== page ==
I had advocated the introduction of a minimum wage in Hong Kong for a long time, and was happy to see that a statutory minimum wage was finally introduced in 2011. I had also advocated a wage subsidy for a long time, and was overjoyed to see the idea taken up by the Hong Kong Special Administrative Region government.
The reason why I supported introducing a minimum wage is that the free market could lead to wage levels that grossly deviate from productivity. A worker’s output may be worth HK$100 ($12.74) an hour. But the employer may be able to hire a worker who is willing to accept pay as low as HK$30 an hour, simply because labor supply is abundant and work is scarce. This is often the case for unskilled jobs, and globalization does not help.
However, there is no question that if the minimum wage were to be set high enough, jobs would be lost, and the welfare of vulnerable groups may be hurt. This happens when many employers cannot afford the wage. If so, the cost to society may be higher than the benefit. That’s why the Minimum Wage Commission is required, under the Minimum Wage Ordinance, “to maintain an appropriate balance between the objectives of forestalling excessively low wages and minimizing the loss of low-paid jobs” and “to sustain Hong Kong’s economic growth and competitiveness”.
In principle, the statutory minimum wage should be raised by an additional dollar if this increment brings about more social good than harm. We should keep raising an additional dollar till the additional social good is more than offset by the harm. Since there is no guarantee that at this level the wages earned will be adequate to meet the basic needs of a household, we simply cannot rely on the minimum wage alone to bring about a “living wage”. This is why I advocated a wage subsidy. In November 2015, the Low-income Working Family Allowance Scheme was announced and applications were opened in May 2016. Successful applicants could receive the allowances that were paid retroactively starting from November 2015. In 2018 the scheme was renamed the Working Family Allowance (WFA).
Director General of Oxfam Hong Kong Ms Kalina Tsang wrote in a commentary in Mingpao that a full-time unskilled worker earning the minimum wage of HK$40 per hour, 49.7 hours a week, for a total of 26 working days in a month would only collect HK$9,651, which is lower than the Comprehensive Social Security Allowance for a family of two by over HK$1,300. She did not include the $1,400 monthly allowance under the WFA. With the WFA included, the total income for a working family of two with one breadwinner beats the CSSA. If the couple has children, each eligible child is also entitled to child allowance.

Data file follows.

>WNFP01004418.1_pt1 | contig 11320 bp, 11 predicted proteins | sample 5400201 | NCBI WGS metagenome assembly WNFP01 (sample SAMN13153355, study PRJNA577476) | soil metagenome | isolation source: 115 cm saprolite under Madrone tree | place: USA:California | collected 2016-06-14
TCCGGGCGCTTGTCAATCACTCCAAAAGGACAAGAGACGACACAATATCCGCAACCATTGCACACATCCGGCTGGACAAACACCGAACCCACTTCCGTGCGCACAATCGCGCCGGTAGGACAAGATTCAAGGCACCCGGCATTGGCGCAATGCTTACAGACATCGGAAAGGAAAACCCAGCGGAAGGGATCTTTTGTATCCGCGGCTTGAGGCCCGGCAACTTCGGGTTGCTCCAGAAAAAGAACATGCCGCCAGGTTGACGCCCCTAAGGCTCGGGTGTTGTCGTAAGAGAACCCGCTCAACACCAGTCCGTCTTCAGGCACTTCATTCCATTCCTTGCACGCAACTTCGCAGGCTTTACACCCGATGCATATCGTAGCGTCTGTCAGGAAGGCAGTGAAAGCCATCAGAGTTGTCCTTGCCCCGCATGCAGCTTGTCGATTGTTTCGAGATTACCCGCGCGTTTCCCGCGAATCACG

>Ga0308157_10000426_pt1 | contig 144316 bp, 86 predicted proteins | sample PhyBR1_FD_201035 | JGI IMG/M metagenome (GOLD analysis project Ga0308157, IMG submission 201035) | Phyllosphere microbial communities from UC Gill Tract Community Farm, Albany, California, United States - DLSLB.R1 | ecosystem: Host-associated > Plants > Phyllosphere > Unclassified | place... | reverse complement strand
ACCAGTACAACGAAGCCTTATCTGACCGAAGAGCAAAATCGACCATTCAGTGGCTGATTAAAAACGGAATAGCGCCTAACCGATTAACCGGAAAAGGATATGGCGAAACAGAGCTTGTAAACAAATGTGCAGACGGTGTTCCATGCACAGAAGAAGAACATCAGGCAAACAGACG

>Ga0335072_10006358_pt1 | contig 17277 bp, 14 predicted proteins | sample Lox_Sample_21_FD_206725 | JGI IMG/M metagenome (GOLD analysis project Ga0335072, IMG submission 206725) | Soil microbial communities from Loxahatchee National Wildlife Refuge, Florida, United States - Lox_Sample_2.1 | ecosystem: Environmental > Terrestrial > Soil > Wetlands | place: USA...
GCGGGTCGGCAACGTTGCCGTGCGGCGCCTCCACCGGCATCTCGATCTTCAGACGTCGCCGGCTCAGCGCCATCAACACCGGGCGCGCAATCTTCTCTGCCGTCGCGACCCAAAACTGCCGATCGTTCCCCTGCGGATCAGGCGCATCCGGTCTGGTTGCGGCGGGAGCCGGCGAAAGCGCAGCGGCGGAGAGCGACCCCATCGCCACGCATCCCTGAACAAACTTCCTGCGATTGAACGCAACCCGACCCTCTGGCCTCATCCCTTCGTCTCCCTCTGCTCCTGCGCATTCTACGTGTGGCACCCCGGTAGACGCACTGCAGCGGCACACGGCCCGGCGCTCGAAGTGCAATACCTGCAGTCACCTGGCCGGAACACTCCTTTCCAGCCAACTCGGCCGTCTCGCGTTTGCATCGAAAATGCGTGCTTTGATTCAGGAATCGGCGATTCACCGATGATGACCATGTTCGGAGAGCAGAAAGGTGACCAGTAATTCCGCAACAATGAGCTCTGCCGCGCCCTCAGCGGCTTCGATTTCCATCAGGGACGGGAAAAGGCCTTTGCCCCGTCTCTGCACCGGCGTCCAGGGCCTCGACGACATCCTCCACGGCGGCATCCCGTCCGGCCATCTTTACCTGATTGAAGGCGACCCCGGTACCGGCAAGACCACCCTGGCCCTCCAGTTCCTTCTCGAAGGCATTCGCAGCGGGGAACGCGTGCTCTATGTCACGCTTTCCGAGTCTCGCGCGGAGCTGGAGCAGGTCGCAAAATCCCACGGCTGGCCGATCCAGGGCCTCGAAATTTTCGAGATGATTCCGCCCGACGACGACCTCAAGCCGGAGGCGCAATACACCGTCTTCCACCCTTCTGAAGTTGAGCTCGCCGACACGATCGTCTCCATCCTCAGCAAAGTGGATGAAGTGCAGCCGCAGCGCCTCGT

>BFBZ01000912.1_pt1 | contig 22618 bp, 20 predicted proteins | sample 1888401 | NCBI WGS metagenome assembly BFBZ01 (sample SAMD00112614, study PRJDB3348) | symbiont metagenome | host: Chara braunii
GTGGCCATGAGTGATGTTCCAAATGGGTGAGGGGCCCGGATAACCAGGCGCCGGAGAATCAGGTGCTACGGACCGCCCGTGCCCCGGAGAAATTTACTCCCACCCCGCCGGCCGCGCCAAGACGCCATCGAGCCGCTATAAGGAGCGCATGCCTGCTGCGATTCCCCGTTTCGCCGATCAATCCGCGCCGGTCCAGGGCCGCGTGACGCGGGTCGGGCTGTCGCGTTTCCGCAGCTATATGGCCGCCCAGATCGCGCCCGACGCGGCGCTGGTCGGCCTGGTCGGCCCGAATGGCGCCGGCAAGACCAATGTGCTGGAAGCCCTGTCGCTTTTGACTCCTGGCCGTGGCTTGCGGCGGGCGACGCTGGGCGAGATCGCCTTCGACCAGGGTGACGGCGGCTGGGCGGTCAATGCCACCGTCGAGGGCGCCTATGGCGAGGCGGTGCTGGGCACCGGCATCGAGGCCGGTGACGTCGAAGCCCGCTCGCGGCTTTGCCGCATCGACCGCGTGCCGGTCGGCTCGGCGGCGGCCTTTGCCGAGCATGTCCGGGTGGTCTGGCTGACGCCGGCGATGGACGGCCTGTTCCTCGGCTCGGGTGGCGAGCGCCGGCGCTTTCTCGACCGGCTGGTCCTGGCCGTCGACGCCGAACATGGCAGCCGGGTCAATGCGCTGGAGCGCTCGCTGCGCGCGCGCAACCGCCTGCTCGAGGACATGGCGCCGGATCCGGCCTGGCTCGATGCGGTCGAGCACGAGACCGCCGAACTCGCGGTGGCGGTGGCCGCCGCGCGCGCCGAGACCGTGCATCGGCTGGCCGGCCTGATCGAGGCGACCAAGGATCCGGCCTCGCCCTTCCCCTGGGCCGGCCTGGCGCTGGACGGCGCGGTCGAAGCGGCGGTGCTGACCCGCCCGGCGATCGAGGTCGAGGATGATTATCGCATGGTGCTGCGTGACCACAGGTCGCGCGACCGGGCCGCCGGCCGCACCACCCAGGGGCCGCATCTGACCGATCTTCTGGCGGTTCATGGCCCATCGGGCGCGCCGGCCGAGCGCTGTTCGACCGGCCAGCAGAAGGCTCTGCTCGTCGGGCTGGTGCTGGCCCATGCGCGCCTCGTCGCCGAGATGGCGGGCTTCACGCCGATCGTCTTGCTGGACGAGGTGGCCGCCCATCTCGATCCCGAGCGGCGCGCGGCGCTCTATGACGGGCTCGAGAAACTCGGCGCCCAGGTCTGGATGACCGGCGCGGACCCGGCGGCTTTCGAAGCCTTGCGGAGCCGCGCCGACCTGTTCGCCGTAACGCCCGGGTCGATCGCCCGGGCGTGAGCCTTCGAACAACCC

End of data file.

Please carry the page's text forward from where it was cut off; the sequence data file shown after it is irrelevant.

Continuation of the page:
I would fully support raising the statutory minimum wage if this would bring about an increase in net social benefit. But direct comparison with the minimum wage elsewhere may not be appropriate. In many countries, consumers have to pay retail sales taxes, but in Hong Kong we do not have the tax. In Hong Kong, roughly 50 percent of households live in subsidized public rental housing (PRH) or Home Ownership Scheme housing. In the United States direct government subsidies cover less than 4 percent of the US’ housing stock. In the US, under most federally-funded rental assistance programs, tenants typically pay monthly rent at 30 percent of their household income. In Hong Kong, rents among PRH households are now typically lower than 10 percent of the median household income.
It has been pointed out that the minimum wage has lagged behind inflation. This is true. Public housing rents have also lagged behind private sector rents by a wide margin, and from time to time PRH tenants had been given rental waivers, so being a public housing tenant entails huge benefits. Life has been hard, particularly over the past three years, and many businesses were hard hit. Many restaurants, even those with a long history in Hong Kong, went under. Many business owners had been struggling with negative net incomes for months and sometimes for years. So far, the minimum wage does not appear to have jeopardized jobs, and indeed the percentage of those who earn minimum wage has fallen to less than 4 percent. There may well be a case to raise it again, but the case for raising the Working Family Allowance may be even stronger. The WFA is financed from general revenue, and in Hong Kong only those with the ability to pay will be taxed. But small businesses have to pay wages, rent and other incidental costs regardless of whether they have incomes.
The government is the custodian of public interest. It has to have the interests of all stakeholders in mind. The challenges facing Hong Kong are daunting, but with care and an analytical mind, the government, it is hoped, will find the optimal minimum wage and the optimal Working Family Allowance.
The author is the director of the Pan Sutong Shanghai-Hong Kong Economic Policy Research Institute, Lingnan University.
The views do not necessarily reflect those of China Daily.
HONG KONG NEWS